Digital transformation cannot happen without a strong IT/business relationship. That's according to Didier Bonnet, senior vice president and global practice lead at the Paris-based Capgemini Consulting Worldwide. And he should know. He co-wrote the book on digital transformation along with Andrew McAfee and George Westerman, leading lights from the MIT Sloan School of Management.
The authors classified companies as beginners (taking a wait-and-see approach to digital), conservatives (digital transformation is happening but in a narrow area of the business), fashionistas (doing everything digital at once but without a vision or roadmap) and digital masters (businesses that have successfully used technology to drive business transformation).
The class of digital masters excludes the obvious Googles and Apples in favor of brands like Disney, Nike and Burberry and lesser-known companies like Asian Paints, an Indian paint company headquartered in Mumbai, and CODELCO, a government-owned copper mining company in Chile, where digital technologies upended -- and eventually enhanced -- the business.
Here's an interesting takeaway for CIOs: Shadow IT may provide a workaround for injecting new technology into the business (a must for digital transformation, by the way), but it's a short-term solution at best. Shadow IT perpetuates departmental silos, and if businesses want to make the digital transformation leap, they'll need to knock down those silos and pave the way to better communication. "When you implement a digital program, you'll see that you need marketing, IT, supply chain -- it cuts right across the organization," Bonnet said at the recent CDO Summit in New York City.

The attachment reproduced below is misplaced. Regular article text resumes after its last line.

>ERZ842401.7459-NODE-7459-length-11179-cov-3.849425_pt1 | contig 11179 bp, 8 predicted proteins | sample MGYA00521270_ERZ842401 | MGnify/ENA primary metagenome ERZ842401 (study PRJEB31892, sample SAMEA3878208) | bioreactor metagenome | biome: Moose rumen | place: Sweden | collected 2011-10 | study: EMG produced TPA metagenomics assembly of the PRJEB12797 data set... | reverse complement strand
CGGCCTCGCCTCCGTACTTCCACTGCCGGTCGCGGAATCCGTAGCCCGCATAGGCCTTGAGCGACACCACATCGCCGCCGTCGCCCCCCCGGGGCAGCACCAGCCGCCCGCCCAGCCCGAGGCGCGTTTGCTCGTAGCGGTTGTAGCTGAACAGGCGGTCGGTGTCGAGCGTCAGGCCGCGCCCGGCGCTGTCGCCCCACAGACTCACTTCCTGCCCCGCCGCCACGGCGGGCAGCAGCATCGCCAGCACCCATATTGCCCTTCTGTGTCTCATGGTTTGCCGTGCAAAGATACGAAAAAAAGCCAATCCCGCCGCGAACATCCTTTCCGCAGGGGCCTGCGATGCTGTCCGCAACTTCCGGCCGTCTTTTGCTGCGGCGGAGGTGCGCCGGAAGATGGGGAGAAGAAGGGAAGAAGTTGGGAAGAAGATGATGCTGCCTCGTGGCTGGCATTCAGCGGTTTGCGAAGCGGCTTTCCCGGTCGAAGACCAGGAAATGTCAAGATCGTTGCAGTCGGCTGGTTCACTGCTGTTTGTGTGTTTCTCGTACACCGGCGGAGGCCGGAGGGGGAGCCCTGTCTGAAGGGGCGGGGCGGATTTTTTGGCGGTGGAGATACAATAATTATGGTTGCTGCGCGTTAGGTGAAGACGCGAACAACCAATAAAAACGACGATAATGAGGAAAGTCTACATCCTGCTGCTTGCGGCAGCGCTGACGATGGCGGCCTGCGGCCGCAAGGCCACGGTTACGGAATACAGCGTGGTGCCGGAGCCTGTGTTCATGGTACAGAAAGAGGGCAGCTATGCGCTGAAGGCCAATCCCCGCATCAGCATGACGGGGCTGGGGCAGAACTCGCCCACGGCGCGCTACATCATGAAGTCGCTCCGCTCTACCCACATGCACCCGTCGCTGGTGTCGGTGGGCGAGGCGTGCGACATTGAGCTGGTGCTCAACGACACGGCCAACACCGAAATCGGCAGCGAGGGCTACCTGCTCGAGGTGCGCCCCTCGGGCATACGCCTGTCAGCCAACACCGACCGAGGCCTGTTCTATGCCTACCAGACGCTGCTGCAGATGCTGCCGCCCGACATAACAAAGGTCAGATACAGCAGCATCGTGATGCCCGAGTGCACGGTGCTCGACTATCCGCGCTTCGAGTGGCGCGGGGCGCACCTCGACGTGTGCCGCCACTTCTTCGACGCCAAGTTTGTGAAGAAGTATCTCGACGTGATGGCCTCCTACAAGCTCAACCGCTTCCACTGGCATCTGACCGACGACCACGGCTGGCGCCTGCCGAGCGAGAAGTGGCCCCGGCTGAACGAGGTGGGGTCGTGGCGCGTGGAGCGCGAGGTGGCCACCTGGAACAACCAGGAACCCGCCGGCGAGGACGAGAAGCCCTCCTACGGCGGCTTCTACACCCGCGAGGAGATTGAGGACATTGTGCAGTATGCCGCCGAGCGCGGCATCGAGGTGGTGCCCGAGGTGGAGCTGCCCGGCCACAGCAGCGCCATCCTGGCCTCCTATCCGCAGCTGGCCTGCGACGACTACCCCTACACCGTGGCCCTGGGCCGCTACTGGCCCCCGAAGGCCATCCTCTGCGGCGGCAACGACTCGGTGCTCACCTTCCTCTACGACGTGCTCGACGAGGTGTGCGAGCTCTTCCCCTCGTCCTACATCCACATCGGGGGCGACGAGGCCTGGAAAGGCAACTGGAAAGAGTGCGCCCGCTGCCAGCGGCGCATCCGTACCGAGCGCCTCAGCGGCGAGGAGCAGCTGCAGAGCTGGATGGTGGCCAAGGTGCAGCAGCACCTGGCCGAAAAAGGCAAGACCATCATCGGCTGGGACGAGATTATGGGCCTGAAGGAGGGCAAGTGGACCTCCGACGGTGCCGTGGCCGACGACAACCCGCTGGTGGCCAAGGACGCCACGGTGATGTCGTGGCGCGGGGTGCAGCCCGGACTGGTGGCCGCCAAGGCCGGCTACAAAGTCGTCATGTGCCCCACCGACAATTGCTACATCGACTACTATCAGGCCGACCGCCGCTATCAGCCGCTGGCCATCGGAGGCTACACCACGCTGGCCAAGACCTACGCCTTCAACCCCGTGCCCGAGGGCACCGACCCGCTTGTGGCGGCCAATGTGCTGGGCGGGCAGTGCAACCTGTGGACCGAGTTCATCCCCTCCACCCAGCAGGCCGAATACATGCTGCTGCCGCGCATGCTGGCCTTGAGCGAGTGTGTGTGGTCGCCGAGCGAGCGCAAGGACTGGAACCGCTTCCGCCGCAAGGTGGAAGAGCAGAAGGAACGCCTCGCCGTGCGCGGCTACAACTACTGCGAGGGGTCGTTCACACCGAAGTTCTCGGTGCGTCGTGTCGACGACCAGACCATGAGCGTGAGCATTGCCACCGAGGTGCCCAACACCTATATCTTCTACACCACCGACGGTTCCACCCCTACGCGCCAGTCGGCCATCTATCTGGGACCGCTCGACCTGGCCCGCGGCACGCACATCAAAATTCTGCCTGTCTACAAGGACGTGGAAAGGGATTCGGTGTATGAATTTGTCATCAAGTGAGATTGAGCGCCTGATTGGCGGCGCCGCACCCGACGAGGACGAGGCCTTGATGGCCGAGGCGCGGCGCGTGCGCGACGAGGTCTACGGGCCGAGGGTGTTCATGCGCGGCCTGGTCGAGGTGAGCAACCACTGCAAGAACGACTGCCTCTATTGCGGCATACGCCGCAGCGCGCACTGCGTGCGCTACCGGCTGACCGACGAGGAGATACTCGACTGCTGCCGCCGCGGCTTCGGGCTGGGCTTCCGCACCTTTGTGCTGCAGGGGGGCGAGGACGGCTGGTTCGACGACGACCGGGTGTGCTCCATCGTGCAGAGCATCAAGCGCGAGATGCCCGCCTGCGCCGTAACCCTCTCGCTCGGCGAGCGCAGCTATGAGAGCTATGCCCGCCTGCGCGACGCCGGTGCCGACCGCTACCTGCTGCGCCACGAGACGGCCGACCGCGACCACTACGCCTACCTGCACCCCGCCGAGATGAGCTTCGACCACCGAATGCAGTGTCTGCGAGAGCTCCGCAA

The more pressing question for businesses is how to build a better bridge between IT and the business. "I don't think anyone has figured it out completely," Bonnet said. But he pointed to trends like two-speed IT and the rise of the chief digital officer as examples of businesses searching for ways to overcome that hurdle.
The journey to digital transformation won't be easy, Bonnet cautioned. But it won't even get started without first breaking down IT/business barriers.
What else should businesses do to achieve digital transformation? Bonnet outlined a few areas:
- Vision. A vision statement can help define the reasons for change. For businesses that are struggling, "the catalyst for change is there," Bonnet said. For businesses that are doing well, defining a vision may be necessary to "get the ball going," he said.
- Engagement. Businesses have to foster engagement among key players to achieve digital mastery. "This is where the vision becomes reality," he said. The benefit of digital? It can help leaders foster that engagement at scale.
- Governance. "The problem with digital is that it cuts across all of the ways we've organized our companies for the last hundred years," Bonnet said. So the transformation process requires leaders who can govern and direct it. He noted a couple different ways to do that, including shared services programs, committees and appointing a digital officer.